Between 1978 and 1996 Charlotte MacLeod published ten Peter Shandy novels, all of them wild, wacky and witty. Her characters range from the straight laced to the totally demented. Her plots are frequently laugh out loud funny. If you like unconventional mysteries that are well written I suggest that you try this series.
In the first book “Rest you Merry” we meet Peter Shandy, a professor at Balaclava Agricultural College and co-propagator of the Balaclava Buster rutabaga. It is Christmas time which means that it is time for the college’s main fund raising event, The Grand Illumination. For years Peter’s neighbor Jemima Ames has badgered him to decorate his house on the crescent. This year he decides he has had enough. After all but burying his house under gaudy decorations he escapes Balaclava for a sea trip only to be shipwrecked. Slinking back home to face his irate neighbors he finds Jemima’s body behind his couch. Is it an accident or murder? Thorkjeld Svenson, college president, champion of the straight furrow and berserker Viking, assigns Peter to find out, without ruining the illumination.
The second book is “The Luck Runs Out”. Strange things are happening in Balaclava County. First some prankster turns all the horse shoes nailed up in the college barns upside down, letting the luck run out, figuratively speaking. Second, the silversmith’s vault is emptied in a daring robbery while the newly married Peter and Helen Shandy just happen to be there picking out their silverware. Third, Belinda of Balaclava, the college’s prize sow is pignapped and the local farrier is found dead in the sty’s mash feeder. Peter is once again assigned to sort out the mysteries.
Third is “Wrack and Rune”. Professor Timothy Ames is visiting the Horsefalls farm in Lumpkin Corners when their hired man dies in a very nasty way. After calling the police and doctor, his next call is to Peter Shandy. Now Peter must find out why someone has been harassing the Horsefalls. Is the death another prank that has gone wrong or cold blooded murder? How does the old Viking rune-stone on the property fit into the mystery? To find the answers, Peter must deal with pranksters, large crowds of sightseers, and the college president’s 102 year old uncle Sven’s pursuit of an older woman.
Number four on the list is “Something the Cat Dragged In”. Retired professor Ungley rents Mrs. Lomax’s downstairs apartment. When her cat Edmund shows up with his hairpiece in his mouth, her only thought is to return it before the professor misses it. When she finds him not home and his bed not slept in she goes looking for him and finds him impaled on a harrow peg behind the Balaclava Society’s clubhouse. Police Chief Ottermole calls the death an accident but Mrs. Lomax doesn’t believe it and when Edmund finds another clue it leads straight back to the college. Overnight Balaclava County is the scene of a power struggle between town and gown that could destroy Balaclava Agricultural College. Naturally President Svenson assigns Peter Shandy, the Hercule Poirot of the turnip fields, the job of uncovering the murderer.
“The Curse of the Giant Hogweed” is the fifth book in the series. In this book Professors Shandy, Ames, and Stott have traveled to England to assist with the problems being caused by the growth of giant hogweed. When they set out to do field work they cross the border into Wales and find a world they didn’t expect. Trapped in the hogweed and confronted by a giant looking for the King’s pet griffin, it doesn’t take them long to realize that life has become even more bizarre then usual.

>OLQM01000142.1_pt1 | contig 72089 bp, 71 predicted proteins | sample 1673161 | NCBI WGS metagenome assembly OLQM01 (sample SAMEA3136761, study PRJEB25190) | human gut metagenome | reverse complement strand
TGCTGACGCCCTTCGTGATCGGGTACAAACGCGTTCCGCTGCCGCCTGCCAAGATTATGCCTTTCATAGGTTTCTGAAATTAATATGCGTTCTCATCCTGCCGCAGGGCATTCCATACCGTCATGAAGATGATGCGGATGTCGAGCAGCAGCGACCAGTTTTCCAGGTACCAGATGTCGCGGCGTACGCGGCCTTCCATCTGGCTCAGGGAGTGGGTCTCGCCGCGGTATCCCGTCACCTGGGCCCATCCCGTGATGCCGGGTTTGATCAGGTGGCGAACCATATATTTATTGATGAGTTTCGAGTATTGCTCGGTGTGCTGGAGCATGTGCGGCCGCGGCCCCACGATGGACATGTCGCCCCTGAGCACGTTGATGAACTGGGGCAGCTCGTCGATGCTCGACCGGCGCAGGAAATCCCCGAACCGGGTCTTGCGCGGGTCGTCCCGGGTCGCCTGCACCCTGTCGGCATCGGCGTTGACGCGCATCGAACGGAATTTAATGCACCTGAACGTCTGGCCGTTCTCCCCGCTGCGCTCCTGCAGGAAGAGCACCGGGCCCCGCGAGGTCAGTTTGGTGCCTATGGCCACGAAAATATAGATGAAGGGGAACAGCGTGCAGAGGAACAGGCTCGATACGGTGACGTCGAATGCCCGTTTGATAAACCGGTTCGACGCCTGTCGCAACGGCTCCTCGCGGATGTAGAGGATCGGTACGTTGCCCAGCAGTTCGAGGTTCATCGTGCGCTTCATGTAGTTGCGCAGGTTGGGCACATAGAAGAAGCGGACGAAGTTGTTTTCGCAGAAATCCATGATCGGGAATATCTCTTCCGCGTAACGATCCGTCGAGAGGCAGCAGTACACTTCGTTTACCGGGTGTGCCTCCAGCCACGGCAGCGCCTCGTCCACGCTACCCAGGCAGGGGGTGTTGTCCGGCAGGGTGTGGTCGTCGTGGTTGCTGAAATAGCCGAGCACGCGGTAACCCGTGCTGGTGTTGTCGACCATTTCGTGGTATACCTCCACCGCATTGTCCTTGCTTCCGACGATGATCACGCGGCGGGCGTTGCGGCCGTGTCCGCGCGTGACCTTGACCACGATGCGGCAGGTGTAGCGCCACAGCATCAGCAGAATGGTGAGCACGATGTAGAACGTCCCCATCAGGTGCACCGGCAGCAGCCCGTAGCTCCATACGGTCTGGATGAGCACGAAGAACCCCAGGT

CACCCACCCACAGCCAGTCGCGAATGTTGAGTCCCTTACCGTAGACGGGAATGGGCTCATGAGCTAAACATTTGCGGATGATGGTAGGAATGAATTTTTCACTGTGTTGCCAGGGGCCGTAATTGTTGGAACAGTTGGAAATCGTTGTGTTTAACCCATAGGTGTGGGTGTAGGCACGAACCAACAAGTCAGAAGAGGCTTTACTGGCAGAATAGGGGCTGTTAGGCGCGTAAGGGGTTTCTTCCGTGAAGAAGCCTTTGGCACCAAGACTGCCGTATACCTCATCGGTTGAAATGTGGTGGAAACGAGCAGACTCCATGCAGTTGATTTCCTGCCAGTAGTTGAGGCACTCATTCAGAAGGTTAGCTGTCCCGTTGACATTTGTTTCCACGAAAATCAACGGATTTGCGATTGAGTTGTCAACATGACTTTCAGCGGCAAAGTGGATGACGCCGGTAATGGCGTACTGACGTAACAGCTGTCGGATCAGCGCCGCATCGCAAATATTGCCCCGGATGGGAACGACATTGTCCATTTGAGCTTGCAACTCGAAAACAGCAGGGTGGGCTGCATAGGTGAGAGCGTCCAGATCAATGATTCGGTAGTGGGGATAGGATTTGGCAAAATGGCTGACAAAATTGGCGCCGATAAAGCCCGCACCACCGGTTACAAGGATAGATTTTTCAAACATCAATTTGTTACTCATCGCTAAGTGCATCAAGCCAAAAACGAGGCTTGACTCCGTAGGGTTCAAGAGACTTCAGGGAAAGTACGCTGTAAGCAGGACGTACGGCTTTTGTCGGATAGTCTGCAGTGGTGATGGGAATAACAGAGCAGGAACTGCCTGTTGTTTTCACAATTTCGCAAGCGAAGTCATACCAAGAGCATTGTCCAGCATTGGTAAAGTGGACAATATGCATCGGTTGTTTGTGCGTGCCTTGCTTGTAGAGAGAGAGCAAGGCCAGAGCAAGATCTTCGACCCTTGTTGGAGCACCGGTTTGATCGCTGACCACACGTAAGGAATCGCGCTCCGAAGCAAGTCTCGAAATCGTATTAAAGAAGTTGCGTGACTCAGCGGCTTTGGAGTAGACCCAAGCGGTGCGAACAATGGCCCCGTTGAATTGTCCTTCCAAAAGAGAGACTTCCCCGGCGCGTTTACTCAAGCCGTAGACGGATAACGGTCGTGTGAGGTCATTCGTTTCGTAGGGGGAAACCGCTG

Number six is “The Corpse in Oozak’s Pond”. It’s Ground Hog day and all of Balaclava has turned out to see if the College ground hog will see his shadow. They get more of a show then they expect when a corpse pops up through the ice on the pond. When two more deaths follow, it’s up to Peter to find some answers.
In the seventh book, Vane Pursuit, Peter’s wife Helen is photographing antique weather vanes for the historical society. It seems like no sooner does she her pictures then the weather vanes come up missing. When someone fire bombs the Lumpkin soap factory shortly after their weather vane is photographed and someone dies in the fire Peter starts to investigate. Before he finds the answers he will tangle with a motley group of survivalists, assist a heiress who’s hiding out, and fear for the life of his beloved Helen.
Eighth in the series is An Owl Too Many. When Emory Emmerick, a site engineer for the college’s new TV station gets stabbed to death during the annual owl count Peter Shandy is once again on the case. A dead man who isn’t who he said he was, a secretary who keeps getting herself tied to trees, and a wild ride down a raging river in a tug boat make this a rollicking adventure as well as a good mystery.
Number nine is Something in the Water. Peter has gone to check out reports of beautiful, lush, lupines growing where they shouldn’t be able to grow at all. Staying in an old inn, he is waiting for his desert when the town’s most disliked citizen keels over face first into his diner. Foul play is suspected but Peter is much more interested in the lupines. Interested or not Peter soon finds himself trying to solve three mysteries. Who killed Jaspar Flodge, how are such lush plants growing in such poor soil, and who is the unknown artist who refuses to admit to painting such beautiful canvasses.
Number ten, the last but not least in the series is Exit the Milkman. Professor Feldster, Balaclava’s dairy expert and the Shandy’s neighbor has disappeared. Last seen on his way to one of his many lodge meetings he is seen getting into a big car with tinted windows and then nothing. He never shows up at the lodge, doesn’t come home and doesn’t show up for his morning class. Before he is found his obnoxious wife dies in a bizarre manor. Once again Peter must leave his turnip fields and classroom to play Sherlock Holmes.
Source by Barb Carges